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School District Approves $700,000 iPad Purchase


Thursday, January 16, 2014
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Santa Barbara Unified School District approved a $700,000 iPad Air purchase at Tuesday’s board meeting. Discussed at great length over the past several months, boardmembers gave district administrators the go-ahead to officially begin the one-to-one pilot program. Third through 6th graders at Washington, Adams, and Franklin elementary schools and 11th graders at La Cuesta High School will receive iPads and cases next month. The district is fronting the bill with the Common Core State Implementation Funds but is expecting most of the families to lease-to-buy the devices for about $20 a month for the next three years (based on results from parent surveys). Several boardmembers voiced concerns about the shelf life of the devices and logistics of the multiyear rollout, but all approved the purchase and conceded responsibility to the district.

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Independent Discussion Guidelines

love the concept. skeptical about controls and payment enforcement.

JohnLocke (anonymous profile)
January 16, 2014 at 8:32 a.m. (Suggest removal)

BOONDOGGLE, indeed! As a Jan. 14 LA Times masthead editorial indicates, these iPads (and Apple laptops) are essential for taking the new COMMON CORE standardized tests. The Pearson Company and other for-profits sold Common Core to the government, we in Calif. MUST have our students take Common Core tests, and Apple Corp. and Pearson are taking in huge profits by jacking up the public schools. Arne Duncan will end up on Apple's board, without a doubt after his term as Obama's education czar is up.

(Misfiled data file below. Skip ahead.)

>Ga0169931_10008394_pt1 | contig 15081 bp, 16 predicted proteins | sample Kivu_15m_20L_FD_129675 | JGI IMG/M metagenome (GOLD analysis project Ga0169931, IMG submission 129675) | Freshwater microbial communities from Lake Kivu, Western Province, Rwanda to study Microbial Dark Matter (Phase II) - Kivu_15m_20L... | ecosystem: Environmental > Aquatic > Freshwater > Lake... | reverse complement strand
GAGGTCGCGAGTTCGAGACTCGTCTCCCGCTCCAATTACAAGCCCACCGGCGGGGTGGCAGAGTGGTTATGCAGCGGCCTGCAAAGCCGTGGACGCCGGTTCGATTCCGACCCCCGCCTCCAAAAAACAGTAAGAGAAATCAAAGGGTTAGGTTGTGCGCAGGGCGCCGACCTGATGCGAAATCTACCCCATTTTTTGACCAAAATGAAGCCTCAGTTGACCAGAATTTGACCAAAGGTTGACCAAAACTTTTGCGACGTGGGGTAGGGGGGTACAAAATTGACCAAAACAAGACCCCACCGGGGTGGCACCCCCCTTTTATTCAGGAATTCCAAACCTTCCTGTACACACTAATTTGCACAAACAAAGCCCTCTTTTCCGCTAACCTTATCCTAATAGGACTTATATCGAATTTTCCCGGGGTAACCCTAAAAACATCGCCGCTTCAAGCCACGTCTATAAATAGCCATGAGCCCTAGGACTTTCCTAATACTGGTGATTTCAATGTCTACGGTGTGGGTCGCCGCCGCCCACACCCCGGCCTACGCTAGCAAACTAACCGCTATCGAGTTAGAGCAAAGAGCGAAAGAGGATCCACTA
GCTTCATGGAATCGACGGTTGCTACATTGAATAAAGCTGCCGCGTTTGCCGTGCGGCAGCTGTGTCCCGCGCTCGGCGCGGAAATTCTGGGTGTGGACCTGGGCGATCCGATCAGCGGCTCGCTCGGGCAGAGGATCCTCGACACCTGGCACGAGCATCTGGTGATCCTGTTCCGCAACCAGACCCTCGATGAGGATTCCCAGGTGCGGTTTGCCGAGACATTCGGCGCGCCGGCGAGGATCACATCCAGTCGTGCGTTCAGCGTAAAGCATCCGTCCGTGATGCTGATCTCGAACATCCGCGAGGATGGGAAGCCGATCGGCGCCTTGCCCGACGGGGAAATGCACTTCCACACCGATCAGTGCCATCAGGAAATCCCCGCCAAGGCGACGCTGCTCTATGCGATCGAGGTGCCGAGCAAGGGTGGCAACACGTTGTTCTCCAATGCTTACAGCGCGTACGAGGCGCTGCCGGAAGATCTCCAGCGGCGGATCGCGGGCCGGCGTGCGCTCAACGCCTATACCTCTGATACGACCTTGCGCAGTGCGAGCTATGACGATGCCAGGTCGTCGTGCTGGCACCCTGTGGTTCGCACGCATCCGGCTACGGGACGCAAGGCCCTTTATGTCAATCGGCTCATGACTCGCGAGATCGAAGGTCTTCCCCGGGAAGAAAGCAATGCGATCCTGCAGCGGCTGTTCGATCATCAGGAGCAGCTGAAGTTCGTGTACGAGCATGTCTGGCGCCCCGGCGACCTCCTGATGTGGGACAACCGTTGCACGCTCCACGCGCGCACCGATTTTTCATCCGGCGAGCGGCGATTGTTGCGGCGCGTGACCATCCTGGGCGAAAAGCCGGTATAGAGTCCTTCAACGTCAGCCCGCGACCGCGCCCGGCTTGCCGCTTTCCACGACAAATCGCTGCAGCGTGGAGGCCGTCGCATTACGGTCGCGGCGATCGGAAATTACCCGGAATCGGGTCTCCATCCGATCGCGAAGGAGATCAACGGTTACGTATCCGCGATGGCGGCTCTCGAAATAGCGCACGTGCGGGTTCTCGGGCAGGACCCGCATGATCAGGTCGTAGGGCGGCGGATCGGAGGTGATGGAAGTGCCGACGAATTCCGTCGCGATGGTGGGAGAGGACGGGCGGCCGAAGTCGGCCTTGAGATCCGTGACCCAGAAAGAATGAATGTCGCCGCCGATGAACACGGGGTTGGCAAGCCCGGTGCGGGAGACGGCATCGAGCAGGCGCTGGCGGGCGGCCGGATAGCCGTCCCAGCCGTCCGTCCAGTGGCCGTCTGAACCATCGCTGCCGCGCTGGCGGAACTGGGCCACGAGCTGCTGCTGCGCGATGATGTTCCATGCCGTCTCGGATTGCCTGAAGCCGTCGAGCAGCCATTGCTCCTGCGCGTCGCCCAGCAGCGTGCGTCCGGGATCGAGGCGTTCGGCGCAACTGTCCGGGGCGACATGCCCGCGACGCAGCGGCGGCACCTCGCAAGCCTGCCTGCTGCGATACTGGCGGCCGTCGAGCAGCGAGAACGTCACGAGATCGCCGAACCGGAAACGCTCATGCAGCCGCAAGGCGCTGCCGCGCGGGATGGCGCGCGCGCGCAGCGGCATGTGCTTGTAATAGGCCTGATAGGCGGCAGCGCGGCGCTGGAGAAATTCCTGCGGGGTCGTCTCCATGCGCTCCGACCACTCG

JL is absolutely correct with his concerns about controls and costs; like in LA, our "costs" at these four schools will balloon; and we'll then be in too deep to get out. I am amazed at our School Board's decision; they're in way over their heads. How is it that Apple and Pearson are running the curricula at our public schools. LA, e.g., has spent a half-billion dollars on this so far.
I add my pedagogical concerns, which few seem to care about: I do not think teachers have gotten much training in using the iPads with instruction, and the more affluent students who already have plenty of techie gear at home will surge even further ahead of the lower-income students. Students in NY and Kentucky already on Common Core have fared horribly on their tests; as always, if you live in more affluent regions, you are bound to do much better on these tests, which are themselves nearly meaningless, boring, and waste a lot of teaching time.
Boondoggle all the way! And I write this as a consistent supporter of public education: put the money into teachers and reducing class size: this always works.

DrDan (anonymous profile)
January 16, 2014 at 9:27 a.m. (Suggest removal)

Common Core is rotton to the core. I-pads and phone devices are the new crack cocaine. Apple knows they will get repeat sales once the kid gets hooked on the iPad.

Common Core was designed for profit.

Dr Dan nailed it with the obvious truth," put the money into teachers and reducing class size: this always works."

The administrators are busy chasing the money and ignoring the kids. The sad part is that once the kids get these iPads, the normal social development of kids of actually interacting one-on-one and playing together gets damaged. Shy kids withdraw into technology. The weird kids escape into online games and youtube.

Georgy (anonymous profile)
January 16, 2014 at 10:07 a.m. (Suggest removal)